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Enhancement Cultures and Future Bodies 
Melike Sahinol
Martin Sand
Christopher Coenen (Karlsruhe Institute of Technology (KIT))
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Friday 2 September, -
Time zone: Europe/Madrid

Short Abstract:

We invite contributions that focus on practices or visions of body modification in different cultural settings, shedding light on heterogeneous ways in which bodies may be (per)formed now and in the future. This can include but does not need to be limited to so-called 'human enhancement'.

Long Abstract:

The variety of technologies used for body modification, including so-called 'human enhancement technologies' (HET), and the settings in which they are embedded are increasingly experimented with and discussed about in discourse on science, technology and society. In discussions about HET, it is often assumed that the convergence of nano-, bio-, neuro- and information technologies will lead to a massive transformation of human corporeality and human-technology interrelations. Some tools are already tested in animals, based on the widespread reduction of living beings to their biological properties. So-called 'animal enhancement' is thus crucial to the understanding also of HET. Assumptions and approaches of HET proponents, and enhancement cultures (such as so-called "cosmetic surgery") more generally, are criticised from various philosophical, sociological and other perspectives (e.g. phenomenology, feminism, ANT, philosophical anthropology, disability/ableism studies). At the same time, practices of body modification performed outside enhancement cultures (e.g. elements of the new cyborgism) are reflected in studies building on feminist cyborg and related studies. Heterogeneous practices and interpretations in different cultural or societal settings thus shape our understandings of bodies in a wide variety of ways. Against this backdrop, we invite papers dealing with (i) medical or non-medical body modifications through established, new or emerging technologies in specific cultural (e.g. religious) or societal settings, (ii) imaginaries of future bodies (e.g. 'enhanced bodies' or advanced cyborgs), (iii) the blurring of boundaries between therapy / disability compensation / enhancement, or (iv) anthropological, gender, human-animal and intercultural aspects of the techno-social developments in question.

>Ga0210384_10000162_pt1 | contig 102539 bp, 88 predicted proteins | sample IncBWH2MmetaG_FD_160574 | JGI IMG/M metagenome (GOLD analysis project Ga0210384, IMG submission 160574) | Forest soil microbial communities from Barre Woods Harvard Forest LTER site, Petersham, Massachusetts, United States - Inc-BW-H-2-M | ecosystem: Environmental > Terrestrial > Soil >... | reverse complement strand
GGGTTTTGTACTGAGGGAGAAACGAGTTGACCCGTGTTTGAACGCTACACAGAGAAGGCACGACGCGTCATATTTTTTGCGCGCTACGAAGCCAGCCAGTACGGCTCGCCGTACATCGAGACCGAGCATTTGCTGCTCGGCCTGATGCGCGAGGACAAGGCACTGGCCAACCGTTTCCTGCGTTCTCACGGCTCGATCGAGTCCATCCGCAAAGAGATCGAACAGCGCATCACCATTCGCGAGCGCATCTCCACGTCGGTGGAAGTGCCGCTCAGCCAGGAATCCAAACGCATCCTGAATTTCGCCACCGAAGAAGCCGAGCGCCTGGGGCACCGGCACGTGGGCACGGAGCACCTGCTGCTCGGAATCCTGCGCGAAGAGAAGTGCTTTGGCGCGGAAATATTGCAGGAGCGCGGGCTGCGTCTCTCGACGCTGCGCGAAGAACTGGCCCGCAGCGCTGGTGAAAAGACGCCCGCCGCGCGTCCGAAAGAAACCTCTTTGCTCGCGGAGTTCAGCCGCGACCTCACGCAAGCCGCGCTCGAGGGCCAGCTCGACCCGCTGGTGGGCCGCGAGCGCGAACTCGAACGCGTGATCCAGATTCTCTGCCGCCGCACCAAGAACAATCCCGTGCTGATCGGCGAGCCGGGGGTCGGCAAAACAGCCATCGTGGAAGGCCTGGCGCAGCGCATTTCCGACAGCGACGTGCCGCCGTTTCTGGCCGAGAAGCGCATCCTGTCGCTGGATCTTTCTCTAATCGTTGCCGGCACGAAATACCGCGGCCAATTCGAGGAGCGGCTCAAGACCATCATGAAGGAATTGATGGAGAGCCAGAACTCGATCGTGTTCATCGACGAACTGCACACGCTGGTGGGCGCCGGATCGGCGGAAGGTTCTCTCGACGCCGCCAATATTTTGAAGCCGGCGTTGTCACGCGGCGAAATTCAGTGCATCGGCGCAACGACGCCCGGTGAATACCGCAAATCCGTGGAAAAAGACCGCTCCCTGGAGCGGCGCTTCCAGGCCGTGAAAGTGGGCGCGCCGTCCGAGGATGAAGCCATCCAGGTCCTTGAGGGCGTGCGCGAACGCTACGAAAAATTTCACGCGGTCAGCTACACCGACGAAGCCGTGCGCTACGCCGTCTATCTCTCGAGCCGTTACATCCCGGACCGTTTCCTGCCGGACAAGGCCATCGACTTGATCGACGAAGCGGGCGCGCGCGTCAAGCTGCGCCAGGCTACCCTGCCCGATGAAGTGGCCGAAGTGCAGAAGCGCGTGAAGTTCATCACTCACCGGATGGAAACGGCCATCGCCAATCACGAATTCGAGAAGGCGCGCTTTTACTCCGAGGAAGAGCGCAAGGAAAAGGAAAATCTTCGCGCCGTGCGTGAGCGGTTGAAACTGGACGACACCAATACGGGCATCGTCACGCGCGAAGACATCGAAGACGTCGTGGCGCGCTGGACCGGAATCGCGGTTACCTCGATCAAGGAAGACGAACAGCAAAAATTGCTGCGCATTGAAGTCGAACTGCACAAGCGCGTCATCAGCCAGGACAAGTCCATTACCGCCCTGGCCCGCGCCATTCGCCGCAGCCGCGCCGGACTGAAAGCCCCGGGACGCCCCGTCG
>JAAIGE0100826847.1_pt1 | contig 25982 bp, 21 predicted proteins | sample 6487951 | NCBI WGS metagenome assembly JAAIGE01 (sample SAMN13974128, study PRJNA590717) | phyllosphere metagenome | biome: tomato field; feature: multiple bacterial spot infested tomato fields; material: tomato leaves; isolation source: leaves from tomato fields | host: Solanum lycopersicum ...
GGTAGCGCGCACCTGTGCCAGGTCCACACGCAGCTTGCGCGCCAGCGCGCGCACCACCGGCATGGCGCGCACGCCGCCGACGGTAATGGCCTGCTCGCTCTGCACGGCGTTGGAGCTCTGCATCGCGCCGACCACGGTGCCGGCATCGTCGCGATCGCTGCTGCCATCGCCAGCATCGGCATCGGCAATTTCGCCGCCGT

Accepted papers:

Session 1 Friday 2 September, 2016, -